You’re shopping for a pair of contact lenses. You check out several and choose a reputable household brand. You get home, wash your hands, remove them from the packaging, and slide them onto your irises with an index finger.
Everything seems fine until you want to take them out. That’s when you discover to your horror that, unlike the safety-approved contacts you thought you had bought, these ones are stuck tight and won’t let go.
Lorne Lipkus, a member of the Canadian Anti-Counterfeiting Network and brand lawyer for Kestenberg Siegal Lipkus LLP, said this has happened before with counterfeit contact lenses.
“Sometimes when you put in counterfeit contact lenses—that by the way are in packages that the average consumer would think was totally legitimate—if you put it in your eye and you try to get it out, sometimes the quality is so poor that they can’t be removed by your hands. You have to actually have them surgically removed. That’s how bad they are,” he said.
Lipkus said one of the biggest problems with counterfeit products is that they can be hazardous, noting brand name hypoallergenic makeup as another example.
“We’ve had cases here in Canada, including in the Toronto area, of counterfeit allegedly hypoallergenic makeup—name brand, from brands that we all know. And in one particular case, somebody in Mississauga bought the counterfeit, used the counterfeit thinking it was authentic, and they had trouble breathing and had to go to the hospital because they had a pretty bad allergic reaction to it,” he said.
“We’ve also had counterfeit shampoo. Again, name-brand shampoo, containers of it. And some of the bottles that were tested had E-coli.”
Toothbrushes that can cause permanent gum damage because they are cheaply cut, toys with toxic chemicals and paint and sharp parts, electrical products that are more likely to electrocute, and counterfeit SD cards and memory cards that have malware or spyware are just a few examples of the risky counterfeit goods that can easily get into the hands of any Canadian.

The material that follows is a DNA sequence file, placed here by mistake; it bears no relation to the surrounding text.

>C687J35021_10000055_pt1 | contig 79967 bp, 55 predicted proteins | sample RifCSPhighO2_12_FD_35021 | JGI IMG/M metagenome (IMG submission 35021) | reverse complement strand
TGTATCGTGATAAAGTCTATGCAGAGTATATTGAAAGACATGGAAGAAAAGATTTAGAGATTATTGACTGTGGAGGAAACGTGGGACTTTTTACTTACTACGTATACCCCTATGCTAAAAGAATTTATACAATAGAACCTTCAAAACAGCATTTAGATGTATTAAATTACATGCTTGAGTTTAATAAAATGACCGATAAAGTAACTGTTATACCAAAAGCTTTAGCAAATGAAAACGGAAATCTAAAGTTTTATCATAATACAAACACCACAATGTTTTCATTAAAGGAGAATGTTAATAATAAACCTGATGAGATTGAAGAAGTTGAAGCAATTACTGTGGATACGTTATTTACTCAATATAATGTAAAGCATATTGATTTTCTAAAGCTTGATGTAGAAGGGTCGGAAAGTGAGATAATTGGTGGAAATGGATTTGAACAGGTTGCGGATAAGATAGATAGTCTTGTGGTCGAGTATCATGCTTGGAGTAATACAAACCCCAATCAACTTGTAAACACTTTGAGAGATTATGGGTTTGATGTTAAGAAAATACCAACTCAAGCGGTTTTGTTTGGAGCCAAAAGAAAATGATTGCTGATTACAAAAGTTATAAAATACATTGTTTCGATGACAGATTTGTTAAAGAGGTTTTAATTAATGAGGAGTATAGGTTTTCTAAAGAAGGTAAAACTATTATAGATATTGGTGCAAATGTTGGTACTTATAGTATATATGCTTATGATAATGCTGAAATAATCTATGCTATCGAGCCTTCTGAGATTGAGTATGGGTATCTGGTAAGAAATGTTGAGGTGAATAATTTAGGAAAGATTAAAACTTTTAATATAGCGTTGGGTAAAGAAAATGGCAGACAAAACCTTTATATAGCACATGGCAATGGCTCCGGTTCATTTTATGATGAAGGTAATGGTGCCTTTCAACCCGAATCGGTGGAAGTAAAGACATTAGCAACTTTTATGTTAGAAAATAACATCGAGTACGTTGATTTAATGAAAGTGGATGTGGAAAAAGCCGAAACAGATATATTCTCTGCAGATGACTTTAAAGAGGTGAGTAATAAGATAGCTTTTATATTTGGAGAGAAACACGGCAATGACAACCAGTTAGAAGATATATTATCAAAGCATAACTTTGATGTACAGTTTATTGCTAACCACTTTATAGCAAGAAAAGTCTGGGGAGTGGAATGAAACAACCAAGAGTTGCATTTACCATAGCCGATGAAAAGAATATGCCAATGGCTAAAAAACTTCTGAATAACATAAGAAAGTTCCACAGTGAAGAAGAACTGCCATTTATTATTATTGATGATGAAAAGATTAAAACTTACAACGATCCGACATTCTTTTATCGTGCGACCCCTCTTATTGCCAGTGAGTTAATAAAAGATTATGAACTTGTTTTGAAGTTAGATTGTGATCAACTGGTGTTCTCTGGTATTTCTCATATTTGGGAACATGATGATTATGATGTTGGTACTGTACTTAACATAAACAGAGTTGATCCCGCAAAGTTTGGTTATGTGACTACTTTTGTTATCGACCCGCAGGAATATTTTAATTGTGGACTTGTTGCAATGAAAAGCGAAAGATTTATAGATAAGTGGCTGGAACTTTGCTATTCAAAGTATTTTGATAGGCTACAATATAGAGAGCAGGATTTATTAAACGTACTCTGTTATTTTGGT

Even certification marks such as CA, CSA, or UL are counterfeited. “The public believes that it’s been properly tested to a certain standard that it hasn’t been,” Lipkus said.
Gangs, terrorists funded by counterfeit
Besides subjecting you to potential injury, your counterfeit purchase can also end up financing terrorists.
According to a 2015 report issued by Unifab, an anti-counterfeit organization established in 1872, terrorist groups such as the IRA, ETA, FARC, Hezbollah, Hamas, Al-qaïda, Dawood Company, and Lashkar-e-taiba have all sold counterfeit goods in order to raise funds.
The terrorists who attacked Paris in 2015 sold fake Nikes. The IRA has flogged dud veterinary drugs. And Hezbollah has sold counterfeit CDs and video games.
According to Interpol, “A clear link has been established between the trafficking of illicit goods and transnational organized crime.” It said criminal rings are attracted by the lucrative profits in selling counterfeit goods, or legitimate goods in black markets, evading taxes.
“They use the profits to fund other criminal activities such as drug trafficking, people smuggling and robbery,” the organization said.
Lipkus said the sale of counterfeit products is the No. 2 method of financing terrorism and organized crime—even ahead of gambling and prostitution.
Counterfeit also funds gang activity, he said, noting there have been cases in Toronto where organized gangs were getting funding from selling counterfeit goods in local stores and flea markets.
Lipkus would like to see more public awareness campaigns in Canada about counterfeit.
“We should be educating the public so that they know that they’re supporting this [criminal] activity,” he said.
Canada lagging behind
On June 27, police raided Pacific Mall in Toronto and confiscated thousands of counterfeit items from seven vendors. Lipkus and other members of his firm were there with the police, helping to identify the fake products.
“I think that the raids that took place were something that were a long time overdue,” he said, adding that Canada lags behind other Western countries when it comes to removing counterfeits from the marketplace.
“It would be kind to say we’re not very good at it,” he said. “If you compare that to any other countries that are dealing with the counterfeiting problem in the western world, we are so far behind it’s a joke.”
He compared U.S. border control who seized 35,000 shipments per year at their borders to Canadian border control, who for the same time period seized just 50.
“In 2017, do you know how many criminal prosecutions there were for counterfeiting cases? If your answer is more than zero you’re wrong,” he said. “There was not even one.”
As for police seizures in 2017, he said, there was only one.
In response to a request for comment, Canada Border Services Agency spokesperson Nicholas Dorion provided the following statement.
“The Agency is continuously working with its domestic and international partners to apply its policies and procedures to protect its border while respecting its domestic and international obligations.”